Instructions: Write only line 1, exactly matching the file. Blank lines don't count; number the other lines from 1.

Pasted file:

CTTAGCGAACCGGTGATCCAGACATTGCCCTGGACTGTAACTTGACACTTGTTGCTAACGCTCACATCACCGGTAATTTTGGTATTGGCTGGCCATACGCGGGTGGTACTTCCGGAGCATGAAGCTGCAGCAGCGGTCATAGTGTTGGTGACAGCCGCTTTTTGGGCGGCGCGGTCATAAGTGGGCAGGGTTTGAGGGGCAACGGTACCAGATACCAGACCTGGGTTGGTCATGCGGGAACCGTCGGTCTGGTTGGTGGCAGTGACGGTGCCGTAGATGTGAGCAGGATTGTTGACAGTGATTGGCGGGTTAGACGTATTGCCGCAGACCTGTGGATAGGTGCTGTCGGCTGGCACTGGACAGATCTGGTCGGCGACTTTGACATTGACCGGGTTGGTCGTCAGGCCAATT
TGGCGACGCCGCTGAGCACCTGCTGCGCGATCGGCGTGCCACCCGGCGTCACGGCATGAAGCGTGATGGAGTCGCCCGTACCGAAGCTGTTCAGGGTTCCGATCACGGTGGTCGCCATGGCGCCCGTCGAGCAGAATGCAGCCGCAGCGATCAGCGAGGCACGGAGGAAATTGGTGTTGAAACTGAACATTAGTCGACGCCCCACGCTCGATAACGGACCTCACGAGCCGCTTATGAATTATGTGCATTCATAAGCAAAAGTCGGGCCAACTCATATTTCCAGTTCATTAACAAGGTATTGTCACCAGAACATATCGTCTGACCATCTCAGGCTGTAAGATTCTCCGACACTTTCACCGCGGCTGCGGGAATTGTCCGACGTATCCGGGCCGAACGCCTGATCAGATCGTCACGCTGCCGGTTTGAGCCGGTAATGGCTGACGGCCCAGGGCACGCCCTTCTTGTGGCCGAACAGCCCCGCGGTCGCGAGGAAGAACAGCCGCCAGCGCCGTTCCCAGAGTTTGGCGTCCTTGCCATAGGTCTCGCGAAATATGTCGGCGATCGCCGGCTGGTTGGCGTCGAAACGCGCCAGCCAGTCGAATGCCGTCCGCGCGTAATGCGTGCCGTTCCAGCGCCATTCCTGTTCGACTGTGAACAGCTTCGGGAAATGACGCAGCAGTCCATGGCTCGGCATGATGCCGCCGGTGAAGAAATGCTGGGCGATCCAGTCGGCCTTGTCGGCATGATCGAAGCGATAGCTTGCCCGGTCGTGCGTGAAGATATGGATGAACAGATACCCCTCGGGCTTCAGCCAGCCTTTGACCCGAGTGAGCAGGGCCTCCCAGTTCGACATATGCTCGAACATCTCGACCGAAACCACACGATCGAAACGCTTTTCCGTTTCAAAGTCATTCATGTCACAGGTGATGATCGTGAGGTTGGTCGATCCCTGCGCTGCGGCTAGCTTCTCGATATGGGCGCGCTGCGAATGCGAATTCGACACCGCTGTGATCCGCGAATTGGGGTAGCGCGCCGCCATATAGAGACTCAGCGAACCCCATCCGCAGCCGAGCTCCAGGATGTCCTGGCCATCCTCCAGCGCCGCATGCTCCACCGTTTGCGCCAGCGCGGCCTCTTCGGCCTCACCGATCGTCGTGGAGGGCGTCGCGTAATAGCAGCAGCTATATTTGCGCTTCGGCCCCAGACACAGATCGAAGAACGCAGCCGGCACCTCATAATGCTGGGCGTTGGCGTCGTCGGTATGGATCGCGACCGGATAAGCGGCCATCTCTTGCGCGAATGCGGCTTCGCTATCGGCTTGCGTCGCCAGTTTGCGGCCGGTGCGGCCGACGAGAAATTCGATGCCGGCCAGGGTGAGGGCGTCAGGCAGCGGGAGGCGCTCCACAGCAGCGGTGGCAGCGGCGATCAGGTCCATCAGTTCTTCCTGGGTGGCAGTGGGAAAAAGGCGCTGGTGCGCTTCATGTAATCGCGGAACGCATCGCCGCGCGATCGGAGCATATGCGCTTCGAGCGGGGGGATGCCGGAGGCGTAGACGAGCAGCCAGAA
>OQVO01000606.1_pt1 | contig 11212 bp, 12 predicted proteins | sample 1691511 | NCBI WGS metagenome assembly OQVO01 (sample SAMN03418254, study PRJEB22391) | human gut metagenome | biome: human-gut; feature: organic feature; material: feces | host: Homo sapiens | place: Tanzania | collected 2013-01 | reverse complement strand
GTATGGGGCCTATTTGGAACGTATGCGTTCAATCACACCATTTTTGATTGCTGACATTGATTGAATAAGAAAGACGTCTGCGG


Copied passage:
CTTAGCGAACCGGTGATCCAGACATTGCCCTGGACTGTAACTTGACACTTGTTGCTAACGCTCACATCACCGGTAATTTTGGTATTGGCTGGCCATACGCGGGTGGTACTTCCGGAGCATGAAGCTGCAGCAGCGGTCATAGTGTTGGTGACAGCCGCTTTTTGGGCGGCGCGGTCATAAGTGGGCAGGGTTTGAGGGGCAACGGTACCAGATACCAGACCTGGGTTGGTCATGCGGGAACCGTCGGTCTGGTTGGTGGCAGTGACGGTGCCGTAGATGTGAGCAGGATTGTTGACAGTGATTGGCGGGTTAGACGTATTGCCGCAGACCTGTGGATAGGTGCTGTCGGCTGGCACTGGACAGATCTGGTCGGCGACTTTGACATTGACCGGGTTGGTCGTCAGGCCAATT